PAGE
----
Tuesday, October 30, 2012


He slips quietly into the water and gazes upstream. None of the nervous energy that permeates the opening moments of a typical outing is visible in his carriage. Quite the contrary, his shoulders slump with a grave weariness that resonates in the wispy mists that cling to the surrounding liquid surface, the numbing hush of distant whitewater, the dark edges of this secluded sanctuary.

It’s been difficult times.

He stands motionless, his soft stare remaining upward. He looks not for the dimples of rising trout or for the emergence of this morning’s hatch or for the locations of prime feeding lies. His focus, if there is focus at all, is much farther away. Beyond the cascade. Beyond the distant bend. Beyond his understanding, though he tries his hardest. He looks for an answer.

He looks for why.

After what seems an eternity he lowers his eyes and surveys the water close at hand. This trip was to be an escape from that which cannot be escaped, from the weight of it; an unconvincing capitulation to the harsh truth that the stream continues to flow despite his heart’s deepest certainty that all things should have stopped. He did.

But ingrained muscle memory eventually overcomes bone-deep inertia and he gently strips line onto the moving waters, a mossy green strand that drifts away behind him like sweet memories departing on the currents of time. With a quiet ease he retrieves these memories and sends them airborne, his subdued cadence imparting a graceful fluidity to his cast, a quality seldom experienced, before.

Remembrance swirls hypnotically around him in long, lazy loops. He surrenders to the rhythm, puts the weight aside, and lets his mind ride the soaring silk. He thinks of nothing more than the movement of arm and rod and line, the tumble of water, and the silent drift of a dainty wad of deer hair. He loses himself in the minutia. He forgets everything else…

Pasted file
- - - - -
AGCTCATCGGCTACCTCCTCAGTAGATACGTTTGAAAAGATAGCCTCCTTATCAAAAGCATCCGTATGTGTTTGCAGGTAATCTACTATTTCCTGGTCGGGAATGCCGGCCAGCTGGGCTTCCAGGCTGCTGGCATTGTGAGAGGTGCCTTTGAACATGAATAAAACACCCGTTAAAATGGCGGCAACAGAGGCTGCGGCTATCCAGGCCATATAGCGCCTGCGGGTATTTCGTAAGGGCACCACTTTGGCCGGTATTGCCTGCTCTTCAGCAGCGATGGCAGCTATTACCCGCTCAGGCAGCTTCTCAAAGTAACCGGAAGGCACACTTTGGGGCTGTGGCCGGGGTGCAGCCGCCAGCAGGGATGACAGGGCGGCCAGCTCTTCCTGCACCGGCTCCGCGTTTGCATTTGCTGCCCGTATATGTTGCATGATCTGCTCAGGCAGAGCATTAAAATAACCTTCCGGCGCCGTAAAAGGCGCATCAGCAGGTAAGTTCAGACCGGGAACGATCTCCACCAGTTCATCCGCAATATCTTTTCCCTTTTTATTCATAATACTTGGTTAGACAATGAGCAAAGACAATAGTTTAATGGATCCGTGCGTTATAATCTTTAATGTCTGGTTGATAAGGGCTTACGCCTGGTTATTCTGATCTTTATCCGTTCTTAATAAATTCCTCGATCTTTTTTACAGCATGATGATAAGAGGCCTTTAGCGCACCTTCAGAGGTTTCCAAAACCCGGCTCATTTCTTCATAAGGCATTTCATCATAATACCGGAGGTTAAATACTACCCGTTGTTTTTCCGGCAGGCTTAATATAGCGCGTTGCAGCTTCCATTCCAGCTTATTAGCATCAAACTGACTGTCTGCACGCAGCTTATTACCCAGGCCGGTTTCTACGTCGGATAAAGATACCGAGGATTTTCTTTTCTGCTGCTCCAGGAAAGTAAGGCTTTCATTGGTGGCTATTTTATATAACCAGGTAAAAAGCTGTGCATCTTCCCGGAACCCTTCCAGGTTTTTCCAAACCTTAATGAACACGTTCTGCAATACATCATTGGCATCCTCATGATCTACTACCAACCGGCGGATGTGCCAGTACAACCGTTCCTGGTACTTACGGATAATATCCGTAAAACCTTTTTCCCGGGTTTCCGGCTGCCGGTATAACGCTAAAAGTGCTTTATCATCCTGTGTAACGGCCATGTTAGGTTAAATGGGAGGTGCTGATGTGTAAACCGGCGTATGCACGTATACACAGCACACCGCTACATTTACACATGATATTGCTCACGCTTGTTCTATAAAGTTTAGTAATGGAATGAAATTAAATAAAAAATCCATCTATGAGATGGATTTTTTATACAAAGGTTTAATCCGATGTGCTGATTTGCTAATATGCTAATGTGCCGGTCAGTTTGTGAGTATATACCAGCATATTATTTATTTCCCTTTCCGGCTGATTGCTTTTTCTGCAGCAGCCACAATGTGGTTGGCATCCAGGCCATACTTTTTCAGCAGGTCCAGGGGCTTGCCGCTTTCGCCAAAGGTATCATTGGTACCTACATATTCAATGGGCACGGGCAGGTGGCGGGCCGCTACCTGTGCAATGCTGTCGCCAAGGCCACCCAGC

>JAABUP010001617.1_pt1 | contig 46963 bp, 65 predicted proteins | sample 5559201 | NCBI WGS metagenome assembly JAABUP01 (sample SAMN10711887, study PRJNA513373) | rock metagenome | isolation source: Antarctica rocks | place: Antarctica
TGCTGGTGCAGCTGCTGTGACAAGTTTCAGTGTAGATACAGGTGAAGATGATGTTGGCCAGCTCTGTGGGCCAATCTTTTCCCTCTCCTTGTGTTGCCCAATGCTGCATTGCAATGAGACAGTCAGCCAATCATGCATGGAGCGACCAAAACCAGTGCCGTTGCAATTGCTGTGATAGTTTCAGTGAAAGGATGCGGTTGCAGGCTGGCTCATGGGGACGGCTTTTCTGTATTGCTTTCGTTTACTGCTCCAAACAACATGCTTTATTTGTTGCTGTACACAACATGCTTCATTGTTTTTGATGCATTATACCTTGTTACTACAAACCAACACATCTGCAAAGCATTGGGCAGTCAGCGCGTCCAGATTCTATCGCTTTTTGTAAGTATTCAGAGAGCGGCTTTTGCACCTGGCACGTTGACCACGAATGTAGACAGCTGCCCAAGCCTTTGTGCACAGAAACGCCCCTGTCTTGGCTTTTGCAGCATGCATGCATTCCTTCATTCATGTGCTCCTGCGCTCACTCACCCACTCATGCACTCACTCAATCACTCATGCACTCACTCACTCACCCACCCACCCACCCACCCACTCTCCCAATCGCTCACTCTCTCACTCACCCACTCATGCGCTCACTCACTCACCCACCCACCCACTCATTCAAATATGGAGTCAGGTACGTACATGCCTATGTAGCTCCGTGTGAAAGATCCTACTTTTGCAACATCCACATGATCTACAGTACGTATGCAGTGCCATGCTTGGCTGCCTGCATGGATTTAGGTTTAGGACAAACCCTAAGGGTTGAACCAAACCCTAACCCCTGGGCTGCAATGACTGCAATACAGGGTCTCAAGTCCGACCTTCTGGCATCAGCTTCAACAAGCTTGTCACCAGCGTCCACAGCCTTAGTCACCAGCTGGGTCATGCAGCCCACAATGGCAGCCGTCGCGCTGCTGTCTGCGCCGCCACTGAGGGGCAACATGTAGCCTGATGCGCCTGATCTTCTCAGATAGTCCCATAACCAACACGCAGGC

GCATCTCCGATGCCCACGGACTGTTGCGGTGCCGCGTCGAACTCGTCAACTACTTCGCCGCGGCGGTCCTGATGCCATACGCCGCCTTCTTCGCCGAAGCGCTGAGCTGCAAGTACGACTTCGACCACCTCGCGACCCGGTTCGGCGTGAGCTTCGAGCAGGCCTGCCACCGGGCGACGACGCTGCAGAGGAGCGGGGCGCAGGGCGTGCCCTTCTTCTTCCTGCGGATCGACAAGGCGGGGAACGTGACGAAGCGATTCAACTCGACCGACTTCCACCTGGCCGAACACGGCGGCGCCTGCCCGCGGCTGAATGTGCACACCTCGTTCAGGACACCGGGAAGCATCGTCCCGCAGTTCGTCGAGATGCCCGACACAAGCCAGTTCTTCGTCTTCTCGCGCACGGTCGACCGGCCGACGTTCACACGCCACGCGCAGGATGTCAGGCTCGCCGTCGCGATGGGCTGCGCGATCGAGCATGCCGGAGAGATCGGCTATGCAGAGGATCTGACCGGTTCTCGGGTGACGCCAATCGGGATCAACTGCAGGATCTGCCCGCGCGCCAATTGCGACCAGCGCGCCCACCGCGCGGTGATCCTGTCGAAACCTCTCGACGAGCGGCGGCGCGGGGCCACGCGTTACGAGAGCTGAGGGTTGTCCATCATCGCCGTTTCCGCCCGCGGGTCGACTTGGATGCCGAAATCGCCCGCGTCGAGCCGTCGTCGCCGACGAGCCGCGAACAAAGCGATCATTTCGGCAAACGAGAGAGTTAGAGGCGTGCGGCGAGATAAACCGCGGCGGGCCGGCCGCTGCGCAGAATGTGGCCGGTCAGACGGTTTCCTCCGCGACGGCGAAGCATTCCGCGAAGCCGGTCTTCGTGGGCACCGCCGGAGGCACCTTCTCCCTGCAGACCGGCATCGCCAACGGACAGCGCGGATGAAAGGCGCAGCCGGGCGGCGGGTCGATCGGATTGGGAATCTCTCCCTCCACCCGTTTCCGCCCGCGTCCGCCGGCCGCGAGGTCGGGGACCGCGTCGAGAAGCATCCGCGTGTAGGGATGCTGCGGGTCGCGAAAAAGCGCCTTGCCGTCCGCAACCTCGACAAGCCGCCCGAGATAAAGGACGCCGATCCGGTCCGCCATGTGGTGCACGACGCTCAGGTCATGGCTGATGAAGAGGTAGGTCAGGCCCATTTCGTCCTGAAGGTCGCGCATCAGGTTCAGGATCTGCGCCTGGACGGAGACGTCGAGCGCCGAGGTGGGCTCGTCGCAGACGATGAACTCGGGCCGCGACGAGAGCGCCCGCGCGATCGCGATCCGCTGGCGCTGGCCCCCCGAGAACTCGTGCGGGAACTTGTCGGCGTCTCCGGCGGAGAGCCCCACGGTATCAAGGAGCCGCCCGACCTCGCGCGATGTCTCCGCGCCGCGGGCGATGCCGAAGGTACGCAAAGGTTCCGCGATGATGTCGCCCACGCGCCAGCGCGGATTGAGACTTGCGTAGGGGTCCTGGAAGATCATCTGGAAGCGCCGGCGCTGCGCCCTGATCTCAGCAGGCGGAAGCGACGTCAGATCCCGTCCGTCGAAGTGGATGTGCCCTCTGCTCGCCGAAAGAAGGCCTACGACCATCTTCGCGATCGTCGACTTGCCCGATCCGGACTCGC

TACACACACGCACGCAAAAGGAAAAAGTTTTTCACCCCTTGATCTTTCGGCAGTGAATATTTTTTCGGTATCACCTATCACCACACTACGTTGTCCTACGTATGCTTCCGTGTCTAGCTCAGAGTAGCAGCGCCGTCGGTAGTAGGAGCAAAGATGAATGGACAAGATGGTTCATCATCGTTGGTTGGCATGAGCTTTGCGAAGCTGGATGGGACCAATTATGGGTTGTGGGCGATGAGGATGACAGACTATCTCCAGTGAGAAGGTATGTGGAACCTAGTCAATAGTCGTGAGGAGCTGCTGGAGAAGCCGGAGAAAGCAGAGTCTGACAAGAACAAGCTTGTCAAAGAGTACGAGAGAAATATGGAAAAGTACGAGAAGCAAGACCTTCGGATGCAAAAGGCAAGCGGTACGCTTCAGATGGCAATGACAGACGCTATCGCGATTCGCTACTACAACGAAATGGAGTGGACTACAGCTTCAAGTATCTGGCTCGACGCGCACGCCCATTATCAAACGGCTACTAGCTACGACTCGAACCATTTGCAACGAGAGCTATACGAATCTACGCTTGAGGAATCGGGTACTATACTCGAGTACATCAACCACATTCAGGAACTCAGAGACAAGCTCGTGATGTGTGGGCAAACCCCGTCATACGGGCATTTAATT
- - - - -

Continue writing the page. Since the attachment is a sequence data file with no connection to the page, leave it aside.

…but for only a moment.

It’s a start.

Friday, October 26, 2012

The Photo Bin - October 2012

The fall change is just getting started here in the North Carolina Piedmont so I loaded the long rods into my four-wheel-drive time machine and leapt a week into the future, seasonally speaking, by driving northward into southern Virginia for a day on the Smith River. The colors, and the day, were spectacular.

The Smith regularly kicks my ass but I keep going back, this time to explore a promising stretch of the tailwater that I'd seen but not fished. I'd tried to hit it this past summer, but a double-nymph-rig tangle of diabolic complexity on my opening cast and a surprise early dam release thwarted me before I could get a fly properly soaked.

This day, however, was more than I could have hoped for and I can't wait till the cascade of color finds its way to my neck of the woods.

Wednesday, October 17, 2012

Grow Gather Hunt Cook

I don't get excited, these days, about trips for the mail. Sure, it's a nice walk down the ridge, along the winding gravel road, but what typically awaits in our rural box is disappointing. Junk. Bills. Solicitations. If it wasn't for the exercise and the chance to listen to the birds, it wouldn't be worth it.

But not this week. This week I was looking for something. Something good.

I have had the great pleasure, these past couple years, to follow a captivating blog out of Australia - Rohan Anderson's wonderful Whole Larder Love. Now, to my great delight, he's published a book to accompany his online work that advocates and celebrates "the innate need for a relationship with nature through the soil, plants, water, and wildlife." It was delivered today.